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Sunday, November 20, 2016

106. Burying Children Alive: The Underground History of American Education by John Taylor Gatto from archive.org

Burying Children Alive 

Think of coalmines as vast experimental laboratories of human behavior testing the 
proposition that men, women, and children will do virtually anything — even allow 
themselves to be consigned to damp dangerous tunnels under the ground for all the 
sunlight hours in order to have real work to do as part of the community of mankind. If 
the American Revolution could be said (as the Declaration held) to demonstrate a self- 
evident truth, that all were "endowed by their Creator with certain unalienable Rights," 
the coal revolution tested the contrary proposition — just how far those rights could be 
taken away if exchanged for work. Work was shown by this unworldly occupation to be a 
value as necessary to human contentment as liberty and the pursuit of happiness. In lieu 
of alternatives, people would indeed bury themselves alive to get it. 

And coal was a continuous, highly visible object lesson about just how thoroughly the 
concerns of unseen outside interests could be imposed on childhood. For over a century, 
the best profits had come from using young children as coalminers. By 1843, when 
Horace Mann visited coal-dependent Prussia to gather background for his Seventh 

Report, boys and girls between the ages of five and eight were at work in every coalmine 
in America. Fifty percent of all coalminers were children. 

Children were employed as trappers to open and shut doors guiding air through the mine, 
as fillers to fill carriages as grown men knocked coal from the seams, and as hurriers to 
push trucks along to the workers at the foot of the shaft. In some places trucks were 
pulled instead of pushed, and little girls were employed as pullers because their small 
size was in harmony with the diminutive tunnels, and because they were more 
dependable than boys. An excerpt from a Pittsburgh newspaper of the day is instructive: 

A girdle is put round the naked waist, to which a chain from the carriage is hooked, and 
the girls crawl on their hands and knees, drawing the carriage after them. 

One quiet stream in my own family background was the McManus family from West 
Elizabeth, Pennsylvania, Irish immigrants in the 1840s. Census records list some of them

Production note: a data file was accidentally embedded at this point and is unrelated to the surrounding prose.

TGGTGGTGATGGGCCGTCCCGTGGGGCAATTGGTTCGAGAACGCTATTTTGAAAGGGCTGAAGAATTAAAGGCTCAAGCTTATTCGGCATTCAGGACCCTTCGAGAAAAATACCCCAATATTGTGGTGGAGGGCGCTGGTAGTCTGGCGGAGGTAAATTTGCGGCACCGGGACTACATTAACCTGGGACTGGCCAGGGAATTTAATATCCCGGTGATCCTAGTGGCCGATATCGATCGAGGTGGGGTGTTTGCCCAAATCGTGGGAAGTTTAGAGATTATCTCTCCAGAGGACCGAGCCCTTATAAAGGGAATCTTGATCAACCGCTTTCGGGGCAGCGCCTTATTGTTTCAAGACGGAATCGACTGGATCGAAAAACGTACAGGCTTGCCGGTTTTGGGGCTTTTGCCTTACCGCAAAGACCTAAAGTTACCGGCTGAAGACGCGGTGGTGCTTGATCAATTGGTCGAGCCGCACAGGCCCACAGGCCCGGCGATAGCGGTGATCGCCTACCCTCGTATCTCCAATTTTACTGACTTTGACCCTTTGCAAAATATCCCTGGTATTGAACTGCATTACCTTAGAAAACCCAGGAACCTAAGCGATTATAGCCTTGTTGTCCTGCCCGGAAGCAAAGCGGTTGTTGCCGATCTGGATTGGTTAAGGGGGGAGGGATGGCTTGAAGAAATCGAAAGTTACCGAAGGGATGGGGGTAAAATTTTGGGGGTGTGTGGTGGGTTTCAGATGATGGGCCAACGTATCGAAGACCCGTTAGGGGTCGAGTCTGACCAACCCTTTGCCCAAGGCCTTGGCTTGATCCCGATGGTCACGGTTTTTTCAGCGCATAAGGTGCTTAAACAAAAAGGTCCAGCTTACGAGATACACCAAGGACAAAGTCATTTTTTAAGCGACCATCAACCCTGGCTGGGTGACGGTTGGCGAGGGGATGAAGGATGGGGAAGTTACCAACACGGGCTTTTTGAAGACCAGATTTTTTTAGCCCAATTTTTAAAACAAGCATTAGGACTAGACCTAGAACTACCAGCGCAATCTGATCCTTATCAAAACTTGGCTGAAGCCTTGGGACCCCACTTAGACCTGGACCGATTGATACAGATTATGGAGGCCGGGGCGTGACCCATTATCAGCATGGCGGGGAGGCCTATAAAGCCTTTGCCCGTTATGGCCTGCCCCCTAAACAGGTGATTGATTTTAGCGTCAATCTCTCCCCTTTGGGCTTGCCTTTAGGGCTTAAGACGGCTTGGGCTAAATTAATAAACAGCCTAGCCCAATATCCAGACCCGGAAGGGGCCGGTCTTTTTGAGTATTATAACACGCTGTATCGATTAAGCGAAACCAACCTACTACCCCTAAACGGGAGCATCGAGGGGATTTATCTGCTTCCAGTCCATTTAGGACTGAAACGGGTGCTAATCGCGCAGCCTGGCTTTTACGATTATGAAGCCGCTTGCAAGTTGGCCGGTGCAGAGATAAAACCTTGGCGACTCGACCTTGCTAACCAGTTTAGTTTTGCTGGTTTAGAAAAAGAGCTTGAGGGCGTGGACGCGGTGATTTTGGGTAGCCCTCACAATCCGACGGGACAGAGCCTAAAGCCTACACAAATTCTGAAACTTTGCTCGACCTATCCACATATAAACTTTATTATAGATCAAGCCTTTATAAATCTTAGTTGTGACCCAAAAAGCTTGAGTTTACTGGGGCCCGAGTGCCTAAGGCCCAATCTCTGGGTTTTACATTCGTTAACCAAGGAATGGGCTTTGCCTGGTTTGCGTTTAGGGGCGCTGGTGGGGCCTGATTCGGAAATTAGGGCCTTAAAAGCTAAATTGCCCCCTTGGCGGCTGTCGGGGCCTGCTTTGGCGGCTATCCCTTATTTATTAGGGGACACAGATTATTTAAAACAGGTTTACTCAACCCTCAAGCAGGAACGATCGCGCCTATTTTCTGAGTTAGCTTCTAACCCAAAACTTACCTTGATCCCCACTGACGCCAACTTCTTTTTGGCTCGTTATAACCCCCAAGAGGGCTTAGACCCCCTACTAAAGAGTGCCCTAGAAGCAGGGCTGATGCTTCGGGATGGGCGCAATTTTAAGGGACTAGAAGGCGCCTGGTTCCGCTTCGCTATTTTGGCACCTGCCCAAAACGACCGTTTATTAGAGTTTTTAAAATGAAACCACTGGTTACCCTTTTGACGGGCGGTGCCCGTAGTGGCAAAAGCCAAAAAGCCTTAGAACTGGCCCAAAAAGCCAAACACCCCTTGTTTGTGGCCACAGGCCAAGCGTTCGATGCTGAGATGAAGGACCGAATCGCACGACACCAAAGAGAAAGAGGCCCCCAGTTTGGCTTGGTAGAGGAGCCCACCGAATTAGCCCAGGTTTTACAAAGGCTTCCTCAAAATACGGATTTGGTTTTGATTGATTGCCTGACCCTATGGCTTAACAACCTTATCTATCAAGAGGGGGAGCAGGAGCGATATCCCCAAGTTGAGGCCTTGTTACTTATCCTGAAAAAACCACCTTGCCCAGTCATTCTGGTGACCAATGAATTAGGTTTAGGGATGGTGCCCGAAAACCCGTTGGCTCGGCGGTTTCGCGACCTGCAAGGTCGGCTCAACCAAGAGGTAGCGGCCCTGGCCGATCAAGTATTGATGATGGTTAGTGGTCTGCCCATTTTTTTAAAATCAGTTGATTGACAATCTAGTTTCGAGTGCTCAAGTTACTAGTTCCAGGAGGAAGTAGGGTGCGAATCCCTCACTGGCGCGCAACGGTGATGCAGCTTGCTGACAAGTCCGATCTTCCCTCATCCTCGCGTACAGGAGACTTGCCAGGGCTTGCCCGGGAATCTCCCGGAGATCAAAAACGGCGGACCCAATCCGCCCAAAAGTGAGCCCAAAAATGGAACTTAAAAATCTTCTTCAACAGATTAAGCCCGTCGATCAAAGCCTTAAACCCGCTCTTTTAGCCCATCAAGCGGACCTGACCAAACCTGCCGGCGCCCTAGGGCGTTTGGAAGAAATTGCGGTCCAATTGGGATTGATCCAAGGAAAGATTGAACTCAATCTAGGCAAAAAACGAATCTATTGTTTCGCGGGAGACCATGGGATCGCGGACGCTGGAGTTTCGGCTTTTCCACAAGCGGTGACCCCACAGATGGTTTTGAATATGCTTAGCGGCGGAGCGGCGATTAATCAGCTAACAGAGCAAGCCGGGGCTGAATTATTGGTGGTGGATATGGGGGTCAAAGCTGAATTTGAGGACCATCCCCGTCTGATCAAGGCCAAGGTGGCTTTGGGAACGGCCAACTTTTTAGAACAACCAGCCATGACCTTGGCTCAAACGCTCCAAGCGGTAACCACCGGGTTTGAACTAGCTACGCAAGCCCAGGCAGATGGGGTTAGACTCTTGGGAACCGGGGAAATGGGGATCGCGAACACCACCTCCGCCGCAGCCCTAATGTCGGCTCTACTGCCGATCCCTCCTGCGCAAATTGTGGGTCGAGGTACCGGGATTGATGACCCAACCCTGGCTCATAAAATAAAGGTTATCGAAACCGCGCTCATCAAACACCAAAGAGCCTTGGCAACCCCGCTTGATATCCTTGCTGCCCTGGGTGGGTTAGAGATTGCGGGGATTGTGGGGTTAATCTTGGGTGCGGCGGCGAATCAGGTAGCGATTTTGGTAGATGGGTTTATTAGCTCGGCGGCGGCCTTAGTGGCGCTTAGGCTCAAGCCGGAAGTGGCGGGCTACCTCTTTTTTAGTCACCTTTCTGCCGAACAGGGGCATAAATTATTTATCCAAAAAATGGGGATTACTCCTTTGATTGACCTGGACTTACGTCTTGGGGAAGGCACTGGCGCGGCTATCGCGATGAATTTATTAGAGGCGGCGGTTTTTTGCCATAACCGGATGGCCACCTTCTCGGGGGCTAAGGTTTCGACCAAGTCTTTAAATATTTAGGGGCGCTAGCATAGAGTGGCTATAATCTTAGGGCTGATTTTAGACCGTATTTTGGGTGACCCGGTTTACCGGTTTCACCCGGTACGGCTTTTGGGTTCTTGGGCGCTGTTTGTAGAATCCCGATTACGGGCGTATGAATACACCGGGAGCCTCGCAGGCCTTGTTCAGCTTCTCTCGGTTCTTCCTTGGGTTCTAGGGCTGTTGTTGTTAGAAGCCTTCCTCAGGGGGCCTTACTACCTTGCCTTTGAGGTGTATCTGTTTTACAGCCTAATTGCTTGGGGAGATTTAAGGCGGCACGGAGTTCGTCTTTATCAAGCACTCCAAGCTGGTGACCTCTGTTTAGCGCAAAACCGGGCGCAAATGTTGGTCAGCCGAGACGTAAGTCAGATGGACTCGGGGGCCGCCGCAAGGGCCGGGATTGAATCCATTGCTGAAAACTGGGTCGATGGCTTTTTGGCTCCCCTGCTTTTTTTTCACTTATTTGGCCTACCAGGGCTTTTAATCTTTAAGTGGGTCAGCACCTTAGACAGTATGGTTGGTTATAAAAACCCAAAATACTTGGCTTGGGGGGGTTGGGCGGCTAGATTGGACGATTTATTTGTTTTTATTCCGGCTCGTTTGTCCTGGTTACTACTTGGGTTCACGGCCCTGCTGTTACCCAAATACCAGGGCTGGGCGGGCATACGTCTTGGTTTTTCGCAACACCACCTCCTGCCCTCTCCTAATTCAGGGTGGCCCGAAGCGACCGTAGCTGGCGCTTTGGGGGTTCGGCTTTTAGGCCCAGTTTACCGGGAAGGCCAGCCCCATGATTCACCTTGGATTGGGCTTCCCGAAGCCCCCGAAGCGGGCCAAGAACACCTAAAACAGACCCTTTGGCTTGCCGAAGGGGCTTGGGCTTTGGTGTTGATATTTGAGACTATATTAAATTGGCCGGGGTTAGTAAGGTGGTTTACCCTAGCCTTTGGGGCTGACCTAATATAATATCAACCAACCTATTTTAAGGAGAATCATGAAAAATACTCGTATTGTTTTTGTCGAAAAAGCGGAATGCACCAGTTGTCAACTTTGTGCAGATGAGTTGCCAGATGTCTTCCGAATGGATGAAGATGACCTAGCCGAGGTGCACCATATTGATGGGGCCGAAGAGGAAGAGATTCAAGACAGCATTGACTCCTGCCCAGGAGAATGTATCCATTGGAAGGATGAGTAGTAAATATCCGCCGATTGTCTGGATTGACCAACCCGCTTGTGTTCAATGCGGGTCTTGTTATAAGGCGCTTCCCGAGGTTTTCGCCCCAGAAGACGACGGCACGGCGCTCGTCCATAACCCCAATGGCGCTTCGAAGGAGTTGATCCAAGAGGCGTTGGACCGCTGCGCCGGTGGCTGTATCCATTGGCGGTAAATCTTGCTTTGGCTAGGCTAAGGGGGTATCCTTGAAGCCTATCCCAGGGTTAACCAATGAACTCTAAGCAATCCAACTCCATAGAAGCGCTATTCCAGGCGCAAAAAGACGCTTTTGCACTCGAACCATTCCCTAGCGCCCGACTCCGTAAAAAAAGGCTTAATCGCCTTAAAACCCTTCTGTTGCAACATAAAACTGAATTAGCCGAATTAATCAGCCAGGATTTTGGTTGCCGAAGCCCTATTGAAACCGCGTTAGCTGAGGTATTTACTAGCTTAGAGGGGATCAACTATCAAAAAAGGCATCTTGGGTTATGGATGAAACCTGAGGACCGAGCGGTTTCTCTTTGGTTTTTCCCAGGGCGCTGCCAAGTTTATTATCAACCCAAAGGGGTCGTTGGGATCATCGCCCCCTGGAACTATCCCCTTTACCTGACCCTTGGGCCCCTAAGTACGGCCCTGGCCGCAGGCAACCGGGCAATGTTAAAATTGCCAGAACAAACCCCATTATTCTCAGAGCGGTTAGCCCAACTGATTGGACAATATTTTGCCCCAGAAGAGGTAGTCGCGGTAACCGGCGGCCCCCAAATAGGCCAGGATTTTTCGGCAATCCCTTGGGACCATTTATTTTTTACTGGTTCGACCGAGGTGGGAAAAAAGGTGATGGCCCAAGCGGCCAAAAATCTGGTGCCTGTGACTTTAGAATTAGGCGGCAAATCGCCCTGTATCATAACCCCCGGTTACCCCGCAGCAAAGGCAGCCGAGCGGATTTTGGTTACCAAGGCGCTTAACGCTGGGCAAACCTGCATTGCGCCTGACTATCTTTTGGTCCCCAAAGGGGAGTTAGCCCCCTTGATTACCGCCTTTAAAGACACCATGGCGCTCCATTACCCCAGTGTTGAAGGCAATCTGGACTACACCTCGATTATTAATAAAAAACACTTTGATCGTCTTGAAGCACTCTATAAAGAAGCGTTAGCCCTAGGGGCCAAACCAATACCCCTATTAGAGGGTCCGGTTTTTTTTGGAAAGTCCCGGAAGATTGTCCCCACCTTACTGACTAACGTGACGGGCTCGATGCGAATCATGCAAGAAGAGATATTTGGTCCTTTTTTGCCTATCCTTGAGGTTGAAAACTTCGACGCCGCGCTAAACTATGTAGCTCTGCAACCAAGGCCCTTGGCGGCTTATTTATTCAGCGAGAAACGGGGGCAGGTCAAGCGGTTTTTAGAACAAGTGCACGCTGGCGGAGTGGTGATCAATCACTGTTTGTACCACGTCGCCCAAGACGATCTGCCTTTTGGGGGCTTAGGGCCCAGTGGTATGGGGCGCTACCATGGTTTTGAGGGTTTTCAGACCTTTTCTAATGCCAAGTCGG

as coal- miners. My grandmother was Moss McManus before she became Moss Zimmer. 
She never talked about the past or recalled a single ancestor except one, a McManus 
licensed as a Mississippi River pilot in a document signed by Abraham Lincoln which 
still floats around somewhere in the family. What of all those coalminers, Moss? No 
memories for your grandson? I suppose the answer is she was ashamed. Coalmining was 
something that ignorant, shanty-boat Irish did, not a fit occupation for lace-curtain Irish, 
as Moss tried so hard to be in the face of long odds. 

Long after the owners of mines, mills, and factories had abandoned piety except on 
ceremonial occasions, miners would pray for the strength to endure what had to be 
endured. Their children would pray with them. Here are the words of a little eight-year- 
old girl — exactly the age of my own granddaughter Moss as I write this — who worked as 
a coal miner a hundred years ago. Worked, perhaps, for the famously civilized Dwights 
and Peabodys of New England: 

I'm a trapper in the Gamer Pit. I have to trap without a light and I'm scared. I go at four 
and sometimes half past three in the morning and come out at five and a half past. I never 
go to sleep. Sometimes I sing when I've light, but not in the dark, I dare not sing then. 

Isn't the most incredible part of that the fact she could write so eloquently with no formal 
schooling at all? The year was 1867. A newspaper of that year observed: 

Chained, belted, harnessed like dogs in a go-cart, black, saturated with wet and more than 
half-naked — crawling upon their hands and feet and dragging their heavy loads behind 
them — they presented an appearance indescribably disgusting and unnatural. 

The confinement of American children to warehouse schools less than a half-century later 
had been pioneered by the Massachusetts experiment we associate with Horace Mann in 
the decade just before the Civil War. No other state followed Massachusetts' lead for a 
long time, but everywhere children were engaged in mining and factory work. In 

Massachusetts, the essential practice in confinement was underway, a prelude to 
universal acceptance of schooling as the natural burden of childhood. 

Schools were the anti-matter twins of mines and mills: the latter added children to the 
labor market, schools subtracted them. Both were important functions of a new, 
centralized command economy. By 1900, direct child labor had been rendered 
unnecessary by the swift onset of mechanization, except in those anomalous areas like 
theater, carnival, advertising, and modeling where special pleading to keep children at 
work would succeed during the general campaign to insulate children from common life. 

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